The Depression Evaluation Service (DES) is an outpatient research clinic that conducts studies of the causes of and treatment for depression. Our clinical trials for mood disorders and other conditions often include neuroimaging and other biological assessments. New initiatives include the use of psychedelic compounds including the psychedelic compound psilocybin for treatment of depression and other psychiatric conditions.
The Eating Disorders Clinic is an outpatient and inpatient research and treatment program. Our mission is to understand the causes and characteristics of eating and weight disorders, including anorexia nervosa, bulimia nervosa, binge eating disorder, and associated conditions. Our research includes treatment research as well as mechanisms research. We collaborate with colleagues at Columbia’s Zuckerman Institute, and clinical research groups at Columbia University Irving Medical Center, including the Naomi Berrie Diabetes Center. We provide treatment for research participants.
The focus of the AGU is on heritable and genetic contributions to anxiety and anxiety disorders using psychophysiological and clinical phenotype definitions. The AGU has been involved in linkage studies of anxiety as well as translational studies looking for potential psychophysiologically-based factors. Current funding efforts are directed toward family-based studies to investigate a possible syndromal form of panic disorder related to functional pain disorders. The AGU has also been involved with the Center for Research on Ethical, Legal & Social Implications of Psychiatric, Neurologic & Behavioral Genetics to examine the attitudes of researchers and patients toward the genetic results and has recently completed a pilot study in collaboration with the Columbia Women’s Program to investigate potential effects the return of genetic results might have on parenting in the case of a complex genetic disorder such as depression.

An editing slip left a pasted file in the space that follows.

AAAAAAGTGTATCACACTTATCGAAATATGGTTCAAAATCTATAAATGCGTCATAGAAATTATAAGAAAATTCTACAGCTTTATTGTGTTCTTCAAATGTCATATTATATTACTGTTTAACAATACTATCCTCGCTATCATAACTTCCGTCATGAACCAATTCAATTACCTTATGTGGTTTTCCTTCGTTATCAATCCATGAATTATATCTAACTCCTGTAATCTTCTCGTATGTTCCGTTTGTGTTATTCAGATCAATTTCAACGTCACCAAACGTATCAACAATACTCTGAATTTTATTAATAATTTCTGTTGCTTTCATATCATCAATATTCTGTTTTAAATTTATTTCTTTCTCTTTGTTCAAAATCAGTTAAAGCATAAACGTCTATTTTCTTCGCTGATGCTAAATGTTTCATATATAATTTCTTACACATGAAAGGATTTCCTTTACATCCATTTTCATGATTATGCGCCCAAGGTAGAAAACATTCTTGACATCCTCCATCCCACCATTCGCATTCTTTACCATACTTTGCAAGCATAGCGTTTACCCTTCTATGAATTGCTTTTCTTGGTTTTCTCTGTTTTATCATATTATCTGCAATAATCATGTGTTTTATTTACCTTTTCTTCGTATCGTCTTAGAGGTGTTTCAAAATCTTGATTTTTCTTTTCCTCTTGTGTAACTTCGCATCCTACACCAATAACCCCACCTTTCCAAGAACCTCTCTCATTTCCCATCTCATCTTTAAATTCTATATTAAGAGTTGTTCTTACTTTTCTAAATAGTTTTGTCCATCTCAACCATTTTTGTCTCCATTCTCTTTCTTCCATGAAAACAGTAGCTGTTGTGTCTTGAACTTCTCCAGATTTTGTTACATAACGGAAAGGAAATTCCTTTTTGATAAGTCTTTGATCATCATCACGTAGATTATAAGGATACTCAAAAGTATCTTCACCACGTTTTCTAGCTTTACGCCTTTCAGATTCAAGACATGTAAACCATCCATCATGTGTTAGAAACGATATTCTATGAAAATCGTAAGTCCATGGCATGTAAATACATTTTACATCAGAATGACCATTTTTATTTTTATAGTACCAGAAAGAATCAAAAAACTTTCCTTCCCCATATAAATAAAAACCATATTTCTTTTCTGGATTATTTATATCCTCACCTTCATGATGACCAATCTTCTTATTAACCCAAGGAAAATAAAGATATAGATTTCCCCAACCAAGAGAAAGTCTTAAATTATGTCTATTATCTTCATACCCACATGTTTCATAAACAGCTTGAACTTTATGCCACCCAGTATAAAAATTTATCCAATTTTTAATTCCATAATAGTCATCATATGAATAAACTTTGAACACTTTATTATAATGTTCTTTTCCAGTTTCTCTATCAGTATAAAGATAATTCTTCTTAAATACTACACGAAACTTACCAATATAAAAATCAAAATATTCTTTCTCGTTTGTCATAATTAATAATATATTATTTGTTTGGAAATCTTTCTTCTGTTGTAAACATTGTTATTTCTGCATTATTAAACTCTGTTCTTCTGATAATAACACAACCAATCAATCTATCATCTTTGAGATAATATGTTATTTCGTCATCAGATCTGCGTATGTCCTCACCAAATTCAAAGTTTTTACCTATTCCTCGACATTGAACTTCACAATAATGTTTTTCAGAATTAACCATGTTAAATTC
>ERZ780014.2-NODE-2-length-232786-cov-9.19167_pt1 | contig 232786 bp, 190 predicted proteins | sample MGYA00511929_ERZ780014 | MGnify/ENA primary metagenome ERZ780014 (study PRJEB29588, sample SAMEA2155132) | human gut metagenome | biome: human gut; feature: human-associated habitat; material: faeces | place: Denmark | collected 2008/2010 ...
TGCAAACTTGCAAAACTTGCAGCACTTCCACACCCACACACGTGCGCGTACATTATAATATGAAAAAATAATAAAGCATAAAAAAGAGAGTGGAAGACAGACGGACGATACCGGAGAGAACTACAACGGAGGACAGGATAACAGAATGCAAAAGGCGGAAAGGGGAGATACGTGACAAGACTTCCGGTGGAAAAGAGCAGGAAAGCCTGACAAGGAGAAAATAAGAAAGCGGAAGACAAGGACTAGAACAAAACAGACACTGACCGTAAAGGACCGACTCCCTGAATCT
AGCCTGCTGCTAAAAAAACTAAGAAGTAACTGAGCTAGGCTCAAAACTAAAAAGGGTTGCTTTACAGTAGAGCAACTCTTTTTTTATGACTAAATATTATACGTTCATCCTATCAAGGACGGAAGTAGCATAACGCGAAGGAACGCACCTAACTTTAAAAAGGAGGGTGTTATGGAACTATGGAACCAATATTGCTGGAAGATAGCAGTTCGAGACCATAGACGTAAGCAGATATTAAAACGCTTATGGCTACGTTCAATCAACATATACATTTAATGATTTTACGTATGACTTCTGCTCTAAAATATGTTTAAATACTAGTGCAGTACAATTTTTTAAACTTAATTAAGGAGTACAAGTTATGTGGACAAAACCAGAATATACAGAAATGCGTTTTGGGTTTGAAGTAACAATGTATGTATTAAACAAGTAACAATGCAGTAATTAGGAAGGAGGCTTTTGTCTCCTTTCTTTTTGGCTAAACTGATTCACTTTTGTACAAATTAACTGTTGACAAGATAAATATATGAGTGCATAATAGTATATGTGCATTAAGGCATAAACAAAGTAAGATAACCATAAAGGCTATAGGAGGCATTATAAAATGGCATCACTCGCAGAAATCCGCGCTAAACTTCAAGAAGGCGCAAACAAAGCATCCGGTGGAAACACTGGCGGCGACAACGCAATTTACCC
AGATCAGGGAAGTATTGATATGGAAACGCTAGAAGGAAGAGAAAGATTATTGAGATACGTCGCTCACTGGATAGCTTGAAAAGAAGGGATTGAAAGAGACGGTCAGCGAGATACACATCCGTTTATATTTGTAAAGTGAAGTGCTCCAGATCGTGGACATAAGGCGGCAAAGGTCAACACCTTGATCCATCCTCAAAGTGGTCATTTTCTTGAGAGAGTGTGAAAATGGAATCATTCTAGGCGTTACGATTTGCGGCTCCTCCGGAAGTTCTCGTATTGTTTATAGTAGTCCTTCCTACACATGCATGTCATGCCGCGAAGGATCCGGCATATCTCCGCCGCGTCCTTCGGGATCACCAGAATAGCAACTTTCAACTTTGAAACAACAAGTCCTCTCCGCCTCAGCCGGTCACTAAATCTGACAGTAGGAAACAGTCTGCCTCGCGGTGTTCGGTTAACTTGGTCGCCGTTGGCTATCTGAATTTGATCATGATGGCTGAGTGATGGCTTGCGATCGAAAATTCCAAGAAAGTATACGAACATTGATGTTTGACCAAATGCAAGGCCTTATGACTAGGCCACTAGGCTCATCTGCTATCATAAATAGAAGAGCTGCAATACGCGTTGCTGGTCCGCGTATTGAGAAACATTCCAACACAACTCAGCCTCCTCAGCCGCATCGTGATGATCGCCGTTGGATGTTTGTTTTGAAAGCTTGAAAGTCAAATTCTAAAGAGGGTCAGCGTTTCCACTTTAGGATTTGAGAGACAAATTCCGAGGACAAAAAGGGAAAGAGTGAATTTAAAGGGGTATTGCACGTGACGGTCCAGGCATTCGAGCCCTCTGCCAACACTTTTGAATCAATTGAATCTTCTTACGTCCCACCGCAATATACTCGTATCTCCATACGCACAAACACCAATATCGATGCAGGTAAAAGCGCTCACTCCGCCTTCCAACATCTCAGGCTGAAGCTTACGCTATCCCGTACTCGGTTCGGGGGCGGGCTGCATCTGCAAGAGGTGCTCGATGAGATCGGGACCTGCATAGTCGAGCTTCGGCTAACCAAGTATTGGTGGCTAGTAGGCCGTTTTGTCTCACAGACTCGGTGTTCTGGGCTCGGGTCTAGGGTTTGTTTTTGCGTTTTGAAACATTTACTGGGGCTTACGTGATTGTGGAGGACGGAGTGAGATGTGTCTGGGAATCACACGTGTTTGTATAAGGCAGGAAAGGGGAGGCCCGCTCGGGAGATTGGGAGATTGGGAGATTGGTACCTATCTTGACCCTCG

The mission of the Center for Neuroinflammatory and Somatic Disorders is to help patients whose illness falls at the intersection of medicine, neurology, and psychiatry. We investigate the biological, developmental, and psychosocial causes of chronic illness and somatic symptoms through translational research. The center is comprised of the Lyme Disease Centers and the Somatic Symptom Disorders Group. The comprehensive Lyme Centers address research, clinical care, and coordination of a national clinical trials network. See below the links for the Lyme Disease Centers and the Developmental Psychosomatics Lab.
Affiliated with the Anxiety Disorders Clinic, the Center of Excellence for Cultural Competence is one of the few research centers in the country focused on cultural competence that is linked directly with a mental health authority. It receives state, federal, and local funding to conduct research that improves the quality and cultural competence of mental health services and helps reduce health and health care disparities. We focus on six research initiatives: integration of physical and mental health services, access to language interpreters, culturally-competent engagement, suicide prevention, mental health policy and social determinants of mental health, and first-episode psychosis.